The Government is ruling out any moves to privatise the Royal Mail, days before the publication of a long-awaited review into the future of the postal group.
An independent study by Richard Hooper, a former deputy chairman of media watchdog Ofcom, was being studied by ministers over the weekend and is expected to be made public in the coming days.
It is expected to recommend modernisation for the service in order to maintain a "universal service" and letter deliveries across the country six days a week.
The report will also warn of the Royal Mail's pensions deficit, which was £3.4 billion in 2006 but is likely to have doubled when a new valuation is made next year.
There has been speculation over whether the service could be broken up or even privatised, but a source close to Business Secretary Lord Mandelson said: "Our concern is to save the Royal Mail and secure its future, not privatise it. We have a manifesto commitment to a publicly-owned Royal Mail and we will not be setting that aside."
The Royal Mail is facing competition from a number of rival firms as well as changing communication trends because of modern technology.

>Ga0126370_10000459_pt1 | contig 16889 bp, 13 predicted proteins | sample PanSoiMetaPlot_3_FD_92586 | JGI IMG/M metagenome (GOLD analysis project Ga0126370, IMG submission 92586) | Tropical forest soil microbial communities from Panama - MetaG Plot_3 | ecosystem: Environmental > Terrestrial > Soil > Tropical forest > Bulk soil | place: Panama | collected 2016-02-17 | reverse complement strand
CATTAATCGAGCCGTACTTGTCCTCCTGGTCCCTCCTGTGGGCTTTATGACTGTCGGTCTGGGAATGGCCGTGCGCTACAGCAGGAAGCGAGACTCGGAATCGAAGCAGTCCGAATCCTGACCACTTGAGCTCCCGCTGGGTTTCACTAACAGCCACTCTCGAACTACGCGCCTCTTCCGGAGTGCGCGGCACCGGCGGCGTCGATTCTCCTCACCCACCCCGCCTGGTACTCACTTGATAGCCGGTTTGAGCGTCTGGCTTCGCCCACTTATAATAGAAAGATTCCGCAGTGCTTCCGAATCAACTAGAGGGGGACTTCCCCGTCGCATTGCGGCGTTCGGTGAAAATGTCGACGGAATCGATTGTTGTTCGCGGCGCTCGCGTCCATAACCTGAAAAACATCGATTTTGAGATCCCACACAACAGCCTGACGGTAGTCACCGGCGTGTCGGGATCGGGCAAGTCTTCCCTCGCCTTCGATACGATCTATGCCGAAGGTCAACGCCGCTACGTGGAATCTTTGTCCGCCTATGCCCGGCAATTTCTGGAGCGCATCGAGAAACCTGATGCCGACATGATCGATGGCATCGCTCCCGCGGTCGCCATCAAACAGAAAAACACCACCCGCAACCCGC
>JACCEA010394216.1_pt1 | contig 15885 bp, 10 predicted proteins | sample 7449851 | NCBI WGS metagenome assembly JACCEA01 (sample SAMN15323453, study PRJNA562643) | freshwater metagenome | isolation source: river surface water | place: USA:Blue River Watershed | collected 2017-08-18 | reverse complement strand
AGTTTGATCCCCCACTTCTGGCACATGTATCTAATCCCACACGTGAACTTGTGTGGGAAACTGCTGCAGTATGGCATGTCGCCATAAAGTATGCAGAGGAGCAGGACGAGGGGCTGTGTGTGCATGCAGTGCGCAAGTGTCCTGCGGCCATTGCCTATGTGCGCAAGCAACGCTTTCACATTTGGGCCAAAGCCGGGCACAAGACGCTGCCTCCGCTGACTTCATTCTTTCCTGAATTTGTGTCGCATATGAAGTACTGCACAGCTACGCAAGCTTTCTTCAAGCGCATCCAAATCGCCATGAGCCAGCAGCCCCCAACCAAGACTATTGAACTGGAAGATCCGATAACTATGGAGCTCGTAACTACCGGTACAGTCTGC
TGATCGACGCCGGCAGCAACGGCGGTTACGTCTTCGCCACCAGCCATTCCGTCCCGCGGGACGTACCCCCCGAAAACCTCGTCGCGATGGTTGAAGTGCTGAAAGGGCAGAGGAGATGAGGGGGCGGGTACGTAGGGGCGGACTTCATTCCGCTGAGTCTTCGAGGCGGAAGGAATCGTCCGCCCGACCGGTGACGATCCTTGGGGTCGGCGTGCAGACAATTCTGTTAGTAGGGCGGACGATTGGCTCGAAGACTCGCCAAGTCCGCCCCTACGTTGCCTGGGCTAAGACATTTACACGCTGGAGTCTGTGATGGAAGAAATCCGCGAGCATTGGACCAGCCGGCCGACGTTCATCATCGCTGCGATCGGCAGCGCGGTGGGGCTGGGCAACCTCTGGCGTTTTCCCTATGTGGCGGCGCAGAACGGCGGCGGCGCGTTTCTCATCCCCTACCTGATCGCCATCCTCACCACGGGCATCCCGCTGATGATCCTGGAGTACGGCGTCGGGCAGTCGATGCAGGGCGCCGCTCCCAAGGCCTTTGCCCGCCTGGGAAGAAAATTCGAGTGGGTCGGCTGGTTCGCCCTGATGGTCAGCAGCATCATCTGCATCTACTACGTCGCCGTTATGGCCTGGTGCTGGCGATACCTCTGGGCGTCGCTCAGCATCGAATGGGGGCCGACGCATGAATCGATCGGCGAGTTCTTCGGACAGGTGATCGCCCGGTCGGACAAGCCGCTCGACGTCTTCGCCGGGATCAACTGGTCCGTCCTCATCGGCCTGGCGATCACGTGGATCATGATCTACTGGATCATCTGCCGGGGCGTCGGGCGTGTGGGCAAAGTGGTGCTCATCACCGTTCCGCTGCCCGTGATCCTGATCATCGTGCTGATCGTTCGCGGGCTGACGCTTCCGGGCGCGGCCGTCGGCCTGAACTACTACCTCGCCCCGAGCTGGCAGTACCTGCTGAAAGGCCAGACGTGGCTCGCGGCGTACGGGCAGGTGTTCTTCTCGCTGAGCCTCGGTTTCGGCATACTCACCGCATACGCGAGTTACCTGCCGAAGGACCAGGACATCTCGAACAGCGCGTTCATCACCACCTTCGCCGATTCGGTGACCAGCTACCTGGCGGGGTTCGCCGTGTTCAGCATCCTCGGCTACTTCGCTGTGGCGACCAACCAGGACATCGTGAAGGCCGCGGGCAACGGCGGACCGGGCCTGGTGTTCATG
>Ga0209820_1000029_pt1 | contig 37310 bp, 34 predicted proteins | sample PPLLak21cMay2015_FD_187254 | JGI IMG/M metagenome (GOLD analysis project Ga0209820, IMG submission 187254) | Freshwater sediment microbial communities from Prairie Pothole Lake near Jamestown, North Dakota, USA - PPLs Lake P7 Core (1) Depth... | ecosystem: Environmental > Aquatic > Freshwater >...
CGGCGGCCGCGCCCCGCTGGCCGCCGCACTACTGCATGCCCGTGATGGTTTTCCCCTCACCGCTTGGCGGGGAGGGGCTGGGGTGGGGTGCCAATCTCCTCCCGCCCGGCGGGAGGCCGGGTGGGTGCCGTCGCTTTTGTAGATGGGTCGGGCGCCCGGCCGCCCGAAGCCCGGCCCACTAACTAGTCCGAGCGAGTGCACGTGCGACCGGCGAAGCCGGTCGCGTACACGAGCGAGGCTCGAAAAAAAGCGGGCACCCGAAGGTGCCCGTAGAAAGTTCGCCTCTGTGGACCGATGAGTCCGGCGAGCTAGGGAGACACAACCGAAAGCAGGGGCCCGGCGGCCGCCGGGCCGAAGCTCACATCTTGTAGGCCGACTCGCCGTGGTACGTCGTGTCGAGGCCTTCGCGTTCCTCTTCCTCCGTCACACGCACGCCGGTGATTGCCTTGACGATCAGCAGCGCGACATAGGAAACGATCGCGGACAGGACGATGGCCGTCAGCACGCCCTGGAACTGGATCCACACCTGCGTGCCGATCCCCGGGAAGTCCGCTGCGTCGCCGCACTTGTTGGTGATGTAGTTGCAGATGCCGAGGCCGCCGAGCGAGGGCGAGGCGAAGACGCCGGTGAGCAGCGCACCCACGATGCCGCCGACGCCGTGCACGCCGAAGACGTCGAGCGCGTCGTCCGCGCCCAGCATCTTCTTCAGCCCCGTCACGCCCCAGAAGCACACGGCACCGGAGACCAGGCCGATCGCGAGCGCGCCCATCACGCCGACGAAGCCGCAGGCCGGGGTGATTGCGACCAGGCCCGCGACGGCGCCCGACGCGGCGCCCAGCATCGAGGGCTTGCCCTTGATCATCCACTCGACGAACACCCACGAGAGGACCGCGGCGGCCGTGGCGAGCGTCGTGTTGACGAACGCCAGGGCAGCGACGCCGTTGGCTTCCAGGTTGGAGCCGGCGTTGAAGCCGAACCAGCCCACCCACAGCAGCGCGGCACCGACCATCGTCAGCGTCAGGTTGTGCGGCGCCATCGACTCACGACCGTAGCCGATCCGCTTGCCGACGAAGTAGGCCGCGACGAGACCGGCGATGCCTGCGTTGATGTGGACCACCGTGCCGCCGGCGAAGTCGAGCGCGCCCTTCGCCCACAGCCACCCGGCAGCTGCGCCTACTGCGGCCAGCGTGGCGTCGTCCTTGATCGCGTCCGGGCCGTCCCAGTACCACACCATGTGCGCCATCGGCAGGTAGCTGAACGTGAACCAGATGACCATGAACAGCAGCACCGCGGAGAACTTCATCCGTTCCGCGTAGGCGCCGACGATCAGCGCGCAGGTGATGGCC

Initial findings from Hooper's review published in May this year said the Royal Mail faced "radical" changes.
The report said there was a "substantial threat" to the financial stability of the Royal Mail and the universal postal service from issues such as industrial action and the multi-billion pound pension deficit.
"We have come to the conclusion, based on evidence submitted so far, that the status quo is not tenable," said the interim report.
A Business Department spokesman said yesterday: "We have received the final report and we are carefully considering it this weekend. It will be published in due course."
The Communication Workers Union would welcome assurance on the continued public ownership of the Royal Mail as well as any Government moves to help ease the pensions deficit.
The union is pressing ahead with a strike this Friday by up to 2,000 of its members at a number of mail centres, mainly in the North West, in a row over office closures.Reuse content